Whoa, time flies! The SPSP Early Career Committee has been a thing for around a year and a half now. Like past chairs Sarah Gaither and Jim A. C. Everett said in our first newsletter entry in November 2019, we still think we’re the best thing since sliced bread. Perhaps maybe we have upgraded to millennial avocado toast? In any case, we are super excited to introduce the new composition of the committee, tell you what we have been up to, and update you on our plans for this coming year.
First, roster changes! The Early Career Committee has new leadership and new membership this year. The committee is now co-chaired by Kat Duggan (North Dakota State University) and Brian Eiler (Davidson College) for the 2021-2022 term. Sarah Huff (University of Denver) and Franki Kung (Purdue University) remain active members, and Gili Freedman (St. Mary’s College of Maryland) and Veronica Lamarche (University of Essex) are new members. Sarah Gaither (Duke University) and Jim A. C. Everett (University of Kent) are now past co-chairs; we are so grateful for their service and expertise. We appreciate their efforts so much that we are holding on to them! They will continue to be involved in the committee (within reason, while promoting life-work balance) over the next year.
Why are we here? Early Career members (those who are post-PhD at the start of their careers) are a significant part (10%! But this number will grow with our new changes…) of SPSP’s membership. We also have unique needs—many of us are in job transitions, dealing with career instability, squeezed financially, and we are all coping with unique challenges during the pandemic. SPSP recognizes these challenges and sees them as an opportunity to support Early Career Social/Personality Psychologists. This committee is a crucial step towards making sure Early Career members have a seat at the table when developing SPSP initiatives and planning for our society’s future.
What have we accomplished already? Wow, a whole lot in the past year and a half! In 2019, past (and first!) committee co-chairs Sarah Gaither and Jim A. C. Everett laid out some priorities based on surveys of SPSP members, conference feedback, candid and informal conversations, and our committee’s discussions of what felt both reasonable and impactful. Sarah and Jim wrote a stellar summary here.
To briefly summarize:
- We expanded the definition of Early Career membership from three years post-PhD to six years post-PhD (beginning 2022), which helps make being an early career scientist more financially sustainable.
- We revamped our society’s awards for early career scientists. Our hope is that these changes will allow more people to apply and to compete for these awards, and will increase the inclusivity and diversity of the work and scholars that are recognized.
- We increased early career-specific SPSP programming, including (1) a handy-dandy “Early Career tag” in our conference app that allows attendees to sort by, view, and save early career-specific sessions and posters at our annual meeting; (2) a super fun “Guess Who” and other informal conference sessions; (3) several Free-Form Fridays sessions over the past year; (4) we now run two virtual, two-hour writing groups each week; and (5) we have both continued and sponsored new early career conference programming, including professional development and mentoring sessions.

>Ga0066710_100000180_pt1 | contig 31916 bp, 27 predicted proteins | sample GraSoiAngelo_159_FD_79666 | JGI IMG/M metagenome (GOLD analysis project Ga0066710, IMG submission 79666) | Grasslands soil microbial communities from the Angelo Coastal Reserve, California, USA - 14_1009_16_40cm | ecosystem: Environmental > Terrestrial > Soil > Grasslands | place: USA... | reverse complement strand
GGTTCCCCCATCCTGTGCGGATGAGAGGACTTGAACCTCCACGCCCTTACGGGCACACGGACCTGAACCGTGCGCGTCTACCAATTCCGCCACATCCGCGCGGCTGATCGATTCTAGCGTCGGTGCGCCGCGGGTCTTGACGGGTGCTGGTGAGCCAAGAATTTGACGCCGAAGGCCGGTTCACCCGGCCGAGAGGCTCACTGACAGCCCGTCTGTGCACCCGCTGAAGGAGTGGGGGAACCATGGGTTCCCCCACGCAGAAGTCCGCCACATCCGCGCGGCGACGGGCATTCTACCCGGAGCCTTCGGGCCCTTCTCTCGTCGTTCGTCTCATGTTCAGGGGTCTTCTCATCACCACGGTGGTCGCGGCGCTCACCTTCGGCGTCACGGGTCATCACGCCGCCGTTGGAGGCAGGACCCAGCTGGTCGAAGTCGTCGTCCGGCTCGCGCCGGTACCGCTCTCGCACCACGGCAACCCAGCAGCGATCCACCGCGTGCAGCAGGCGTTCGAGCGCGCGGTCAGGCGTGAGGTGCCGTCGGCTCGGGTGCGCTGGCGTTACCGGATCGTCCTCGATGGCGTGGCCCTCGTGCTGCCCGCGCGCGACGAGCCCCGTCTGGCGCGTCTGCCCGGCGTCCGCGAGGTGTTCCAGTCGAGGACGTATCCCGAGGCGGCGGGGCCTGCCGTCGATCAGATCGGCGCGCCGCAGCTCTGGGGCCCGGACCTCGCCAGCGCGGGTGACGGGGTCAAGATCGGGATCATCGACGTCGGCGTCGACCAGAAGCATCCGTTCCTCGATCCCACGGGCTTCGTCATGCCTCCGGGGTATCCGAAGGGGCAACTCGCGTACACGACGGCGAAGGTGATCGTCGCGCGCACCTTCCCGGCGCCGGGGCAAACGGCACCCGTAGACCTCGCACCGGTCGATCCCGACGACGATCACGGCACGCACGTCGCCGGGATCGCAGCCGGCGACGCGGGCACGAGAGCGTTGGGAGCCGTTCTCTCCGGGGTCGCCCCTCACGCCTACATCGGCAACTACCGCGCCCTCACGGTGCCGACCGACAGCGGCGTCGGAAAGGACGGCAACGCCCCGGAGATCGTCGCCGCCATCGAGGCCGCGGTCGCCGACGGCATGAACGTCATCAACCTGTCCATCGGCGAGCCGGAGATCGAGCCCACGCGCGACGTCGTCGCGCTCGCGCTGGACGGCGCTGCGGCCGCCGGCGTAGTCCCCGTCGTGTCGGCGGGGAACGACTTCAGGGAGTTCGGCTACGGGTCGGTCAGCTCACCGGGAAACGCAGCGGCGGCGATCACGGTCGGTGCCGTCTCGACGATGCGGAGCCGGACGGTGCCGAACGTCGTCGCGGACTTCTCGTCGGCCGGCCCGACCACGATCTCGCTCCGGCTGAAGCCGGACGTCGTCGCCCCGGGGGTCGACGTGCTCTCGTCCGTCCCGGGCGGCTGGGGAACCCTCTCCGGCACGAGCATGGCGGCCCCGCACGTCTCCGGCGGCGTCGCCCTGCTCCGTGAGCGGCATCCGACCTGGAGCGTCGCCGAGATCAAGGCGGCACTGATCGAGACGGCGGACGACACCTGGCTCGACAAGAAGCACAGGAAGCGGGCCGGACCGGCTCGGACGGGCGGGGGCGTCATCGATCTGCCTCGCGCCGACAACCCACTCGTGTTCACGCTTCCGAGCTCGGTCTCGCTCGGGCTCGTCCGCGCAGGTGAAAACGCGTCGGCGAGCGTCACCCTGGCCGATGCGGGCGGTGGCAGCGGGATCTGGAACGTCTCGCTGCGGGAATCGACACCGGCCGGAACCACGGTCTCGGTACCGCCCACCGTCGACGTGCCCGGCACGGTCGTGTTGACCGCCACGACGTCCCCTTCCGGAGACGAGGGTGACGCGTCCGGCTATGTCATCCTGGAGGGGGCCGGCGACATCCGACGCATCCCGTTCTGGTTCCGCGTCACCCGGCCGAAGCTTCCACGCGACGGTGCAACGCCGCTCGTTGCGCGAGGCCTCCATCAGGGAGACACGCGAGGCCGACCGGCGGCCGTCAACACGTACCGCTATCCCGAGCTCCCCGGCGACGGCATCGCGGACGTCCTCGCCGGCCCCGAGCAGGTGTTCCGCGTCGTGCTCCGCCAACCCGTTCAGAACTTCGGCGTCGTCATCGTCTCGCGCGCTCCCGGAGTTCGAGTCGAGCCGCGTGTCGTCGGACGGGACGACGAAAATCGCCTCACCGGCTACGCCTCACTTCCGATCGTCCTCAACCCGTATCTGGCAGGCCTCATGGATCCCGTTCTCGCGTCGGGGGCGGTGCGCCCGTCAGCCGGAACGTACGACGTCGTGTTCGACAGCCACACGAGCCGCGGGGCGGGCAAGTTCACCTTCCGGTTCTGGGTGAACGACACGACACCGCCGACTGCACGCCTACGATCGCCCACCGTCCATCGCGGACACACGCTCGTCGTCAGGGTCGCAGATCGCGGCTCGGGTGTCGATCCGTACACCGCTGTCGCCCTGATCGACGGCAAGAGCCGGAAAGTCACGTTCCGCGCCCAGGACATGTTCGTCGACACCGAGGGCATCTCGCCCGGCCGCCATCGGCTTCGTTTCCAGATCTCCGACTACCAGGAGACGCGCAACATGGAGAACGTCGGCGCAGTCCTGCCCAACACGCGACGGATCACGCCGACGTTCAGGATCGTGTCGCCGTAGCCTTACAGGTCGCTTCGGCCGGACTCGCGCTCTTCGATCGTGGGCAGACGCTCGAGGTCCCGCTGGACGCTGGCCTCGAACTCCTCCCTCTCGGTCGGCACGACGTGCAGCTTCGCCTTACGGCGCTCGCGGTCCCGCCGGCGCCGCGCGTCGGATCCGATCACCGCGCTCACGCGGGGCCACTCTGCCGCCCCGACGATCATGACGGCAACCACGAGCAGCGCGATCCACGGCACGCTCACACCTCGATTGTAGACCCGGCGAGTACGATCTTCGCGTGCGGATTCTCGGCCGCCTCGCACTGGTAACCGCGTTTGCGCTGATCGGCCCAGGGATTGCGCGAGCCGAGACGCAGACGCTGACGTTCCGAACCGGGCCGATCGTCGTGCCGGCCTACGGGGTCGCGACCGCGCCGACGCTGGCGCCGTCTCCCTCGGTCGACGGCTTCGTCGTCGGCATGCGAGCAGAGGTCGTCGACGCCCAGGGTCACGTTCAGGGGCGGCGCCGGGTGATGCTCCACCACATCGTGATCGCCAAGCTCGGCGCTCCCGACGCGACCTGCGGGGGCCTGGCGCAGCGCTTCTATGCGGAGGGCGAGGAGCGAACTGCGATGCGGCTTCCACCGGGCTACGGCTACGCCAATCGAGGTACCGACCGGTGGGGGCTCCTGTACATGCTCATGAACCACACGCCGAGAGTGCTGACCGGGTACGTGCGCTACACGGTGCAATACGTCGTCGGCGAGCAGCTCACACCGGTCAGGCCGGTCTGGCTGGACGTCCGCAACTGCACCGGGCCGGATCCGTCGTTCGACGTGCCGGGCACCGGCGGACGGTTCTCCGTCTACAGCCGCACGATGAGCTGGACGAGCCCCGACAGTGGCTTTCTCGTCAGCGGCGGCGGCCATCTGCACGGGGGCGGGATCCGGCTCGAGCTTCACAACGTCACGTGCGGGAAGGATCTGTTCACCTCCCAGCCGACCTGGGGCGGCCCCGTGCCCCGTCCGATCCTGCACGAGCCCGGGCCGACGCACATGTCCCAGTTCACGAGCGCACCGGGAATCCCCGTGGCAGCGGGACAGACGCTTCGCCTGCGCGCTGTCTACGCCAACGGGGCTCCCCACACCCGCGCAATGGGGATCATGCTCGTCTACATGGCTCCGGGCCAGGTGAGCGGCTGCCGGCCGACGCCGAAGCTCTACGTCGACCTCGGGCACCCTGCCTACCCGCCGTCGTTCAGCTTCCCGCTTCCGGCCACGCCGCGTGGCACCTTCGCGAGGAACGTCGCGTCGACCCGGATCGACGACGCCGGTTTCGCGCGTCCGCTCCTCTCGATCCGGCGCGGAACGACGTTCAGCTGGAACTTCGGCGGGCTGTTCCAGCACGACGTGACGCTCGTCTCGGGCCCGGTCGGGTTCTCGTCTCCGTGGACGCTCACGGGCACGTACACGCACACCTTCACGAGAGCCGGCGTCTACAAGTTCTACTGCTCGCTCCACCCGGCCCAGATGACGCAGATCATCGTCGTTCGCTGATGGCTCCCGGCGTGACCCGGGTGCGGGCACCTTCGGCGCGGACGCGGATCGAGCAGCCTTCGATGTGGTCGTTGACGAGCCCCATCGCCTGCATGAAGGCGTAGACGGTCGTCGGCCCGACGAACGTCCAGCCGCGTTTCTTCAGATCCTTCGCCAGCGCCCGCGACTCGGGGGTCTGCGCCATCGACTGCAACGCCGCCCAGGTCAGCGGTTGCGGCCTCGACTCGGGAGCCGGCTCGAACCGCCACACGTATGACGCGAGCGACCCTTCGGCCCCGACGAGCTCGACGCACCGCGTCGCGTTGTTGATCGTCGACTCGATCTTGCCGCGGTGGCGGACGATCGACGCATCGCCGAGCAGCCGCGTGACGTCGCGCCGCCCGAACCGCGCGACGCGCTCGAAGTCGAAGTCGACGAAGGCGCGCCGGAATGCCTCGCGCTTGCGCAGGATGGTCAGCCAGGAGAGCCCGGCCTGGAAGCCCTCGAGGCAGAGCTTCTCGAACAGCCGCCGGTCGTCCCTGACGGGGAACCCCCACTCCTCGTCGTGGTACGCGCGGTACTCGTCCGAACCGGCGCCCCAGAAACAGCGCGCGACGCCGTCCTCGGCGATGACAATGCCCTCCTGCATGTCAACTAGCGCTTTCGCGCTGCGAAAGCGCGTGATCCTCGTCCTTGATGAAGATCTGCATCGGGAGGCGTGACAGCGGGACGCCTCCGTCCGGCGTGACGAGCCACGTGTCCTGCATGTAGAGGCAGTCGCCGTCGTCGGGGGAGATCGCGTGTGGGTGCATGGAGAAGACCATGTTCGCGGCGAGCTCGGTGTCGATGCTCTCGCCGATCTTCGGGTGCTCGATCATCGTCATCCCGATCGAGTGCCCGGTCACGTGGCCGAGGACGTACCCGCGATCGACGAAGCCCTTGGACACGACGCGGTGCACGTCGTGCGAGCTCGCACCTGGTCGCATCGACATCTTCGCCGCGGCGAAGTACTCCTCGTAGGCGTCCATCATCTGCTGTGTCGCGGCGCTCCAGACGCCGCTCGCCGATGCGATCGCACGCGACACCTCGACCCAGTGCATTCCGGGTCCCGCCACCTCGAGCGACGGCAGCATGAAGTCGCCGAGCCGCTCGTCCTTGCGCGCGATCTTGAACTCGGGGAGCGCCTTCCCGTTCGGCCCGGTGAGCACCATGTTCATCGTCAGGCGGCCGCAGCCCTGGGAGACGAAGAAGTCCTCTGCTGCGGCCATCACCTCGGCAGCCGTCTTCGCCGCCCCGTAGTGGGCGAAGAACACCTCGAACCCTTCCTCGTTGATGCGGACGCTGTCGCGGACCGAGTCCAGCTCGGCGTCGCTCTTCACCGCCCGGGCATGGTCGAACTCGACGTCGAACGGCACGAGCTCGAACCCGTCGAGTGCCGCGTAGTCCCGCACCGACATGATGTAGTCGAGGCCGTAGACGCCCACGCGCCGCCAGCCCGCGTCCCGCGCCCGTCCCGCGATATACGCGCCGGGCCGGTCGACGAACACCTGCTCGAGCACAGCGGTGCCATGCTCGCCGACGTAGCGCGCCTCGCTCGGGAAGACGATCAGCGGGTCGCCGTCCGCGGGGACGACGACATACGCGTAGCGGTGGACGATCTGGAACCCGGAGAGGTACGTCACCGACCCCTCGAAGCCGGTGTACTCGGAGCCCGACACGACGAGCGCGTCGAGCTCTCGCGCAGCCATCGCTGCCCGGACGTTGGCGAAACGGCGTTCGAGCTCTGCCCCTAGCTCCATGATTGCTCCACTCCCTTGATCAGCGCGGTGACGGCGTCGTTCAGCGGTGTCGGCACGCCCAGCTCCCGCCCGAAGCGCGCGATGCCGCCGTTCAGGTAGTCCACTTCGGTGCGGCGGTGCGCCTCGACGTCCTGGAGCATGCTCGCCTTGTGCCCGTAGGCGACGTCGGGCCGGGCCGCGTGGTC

What are our plans moving forward? We hope to keep our momentum going and continue to work on initiatives relevant to our unique needs and career stage. Considering we are in the midst of a global pandemic and virtual Zoom meeting life, this is a challenge that we hope to meet while maintaining and promoting life-work balance among members of our committee and other early career members more broadly.
- All that stuff you just read up there? We hope to keep doing it.
- We plan to monitor the impact of SPSP Early Career Initiatives. We are all scientists and appreciate the need for data to make informed decisions. As such, we plan to return to the original drawing board (i.e., pre-SPSP Early Career Committee member surveys) and the new drawing board (i.e., recent and/or planned early career member surveys) to see how early career members are faring during the pandemic. We will also look at data on early career membership, use of SPSP initiatives, and our awards pre- and post- changes mentioned above to see what is working well and what might need to be changed or updated. We also hope to solicit feedback on the impact of and experiences with our initiatives over the past year. You can get the ball rolling by providing us with informal feedback here.
- One of our long term goals is to increase mentorship and provide other tangible resources for Early Career members. This year we hope to begin laying the foundations for these resources in a way that allows them to continue (and grow) in the future. We are considering (for example), a database of syllabi/grant materials accessible only to early career members, developing a mentorship network for EC members to receive mentorship, Hackathons, workshops, and financial support. If you have ideas for materials or resources that would be beneficial for you, we are all ears (or eyes, considering we will probably be reading your message via email). Send us your ideas here!
What else do you need? How can we help? We are open to suggestions and welcome feedback. Any of us would be happy to chat with you on Twitter, via email, or via phone/Zoom (in our pandemic life you may not want to sign yourself up for another e-meeting, but hey, we’re available!). Reach out to us. We’re here to listen, and to try to use the tools at our disposal (thanks, SPSP!) to help. Maybe, if we’re lucky, we’ll even be able to meet in-person and hear from you at our annual meeting in 2022.